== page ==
1) Codex Alimentarius
A United Nations group called the Codex Alimentarius creates standards for the regulation of food and food products by countries (Codex). In particular, it sets standards for the manufacturing of infant formula (formula). It is not immune to politics or the pressures of the formula industry nor are its standards necessarily followed (Arendt 2018; Jacobs 2018; Kent 2015; Koletzko 2006).
It is up to individual countries to decide on their standards, labelling requirements, and acceptable levels of marketing (DiMaggio 2019).
Ideally, labelling is clear and consistent. A summary of the nutritional characteristics should be present on the front of the package. In contrast, labelling on infant formula and toddler milks has been shown to be unclear, inconsistent, and variable across brands and countries (Bridge 2020).
2) The United States
For example, in the United States, formulas can be marketed before they are approved by the U.S. Food and Drug Administration (FDA) (US FDA 2006). However, all formulas marketed in the United States must meet federal nutrient requirements, and formula manufacturers must notify the FDA before marketing a new formula.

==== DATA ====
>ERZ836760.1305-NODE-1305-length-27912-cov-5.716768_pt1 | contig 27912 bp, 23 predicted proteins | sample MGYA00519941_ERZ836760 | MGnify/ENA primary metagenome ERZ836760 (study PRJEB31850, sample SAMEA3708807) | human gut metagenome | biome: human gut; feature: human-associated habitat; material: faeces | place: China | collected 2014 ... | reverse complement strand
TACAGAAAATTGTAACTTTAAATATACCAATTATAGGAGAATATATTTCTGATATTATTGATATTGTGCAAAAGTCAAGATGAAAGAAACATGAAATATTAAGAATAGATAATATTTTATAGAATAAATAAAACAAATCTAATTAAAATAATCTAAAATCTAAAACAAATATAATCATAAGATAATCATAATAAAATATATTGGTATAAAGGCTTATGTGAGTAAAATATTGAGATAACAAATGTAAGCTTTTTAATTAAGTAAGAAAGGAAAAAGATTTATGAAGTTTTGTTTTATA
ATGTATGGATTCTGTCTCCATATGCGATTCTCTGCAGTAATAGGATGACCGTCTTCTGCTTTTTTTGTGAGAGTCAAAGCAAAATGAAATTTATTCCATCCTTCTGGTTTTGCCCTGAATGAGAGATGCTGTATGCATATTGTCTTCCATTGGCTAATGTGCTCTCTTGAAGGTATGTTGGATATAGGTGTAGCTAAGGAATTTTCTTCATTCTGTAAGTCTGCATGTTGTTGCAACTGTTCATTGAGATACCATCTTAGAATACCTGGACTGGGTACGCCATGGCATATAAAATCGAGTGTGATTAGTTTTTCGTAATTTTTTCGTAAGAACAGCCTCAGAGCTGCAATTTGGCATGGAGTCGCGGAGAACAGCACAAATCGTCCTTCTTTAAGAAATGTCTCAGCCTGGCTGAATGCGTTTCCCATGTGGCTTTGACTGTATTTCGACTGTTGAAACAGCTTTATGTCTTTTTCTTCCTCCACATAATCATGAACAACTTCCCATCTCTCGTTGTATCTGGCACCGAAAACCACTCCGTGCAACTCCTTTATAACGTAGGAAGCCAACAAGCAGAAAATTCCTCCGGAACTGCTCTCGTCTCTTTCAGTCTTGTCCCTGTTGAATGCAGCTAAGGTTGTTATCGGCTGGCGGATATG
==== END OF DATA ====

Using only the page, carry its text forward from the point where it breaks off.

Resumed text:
3) The European Union
The European Union has other criteria. Unlike the U.S., it does not allow the following (EU 2006):
- Detectable levels of pesticides
- Table sugar (sucrose) in regular formula
- Thickeners such as locust gum, guar gum, pectins, fructans (like inulin), and carrageenan
- Trans fats
- The use of bovine growth hormone in cows
- Genetically modified ingredients
Some European manufacturers go further and only use milk from biodynamic farms, which is a strict type of organic farming that uses sustainable practices.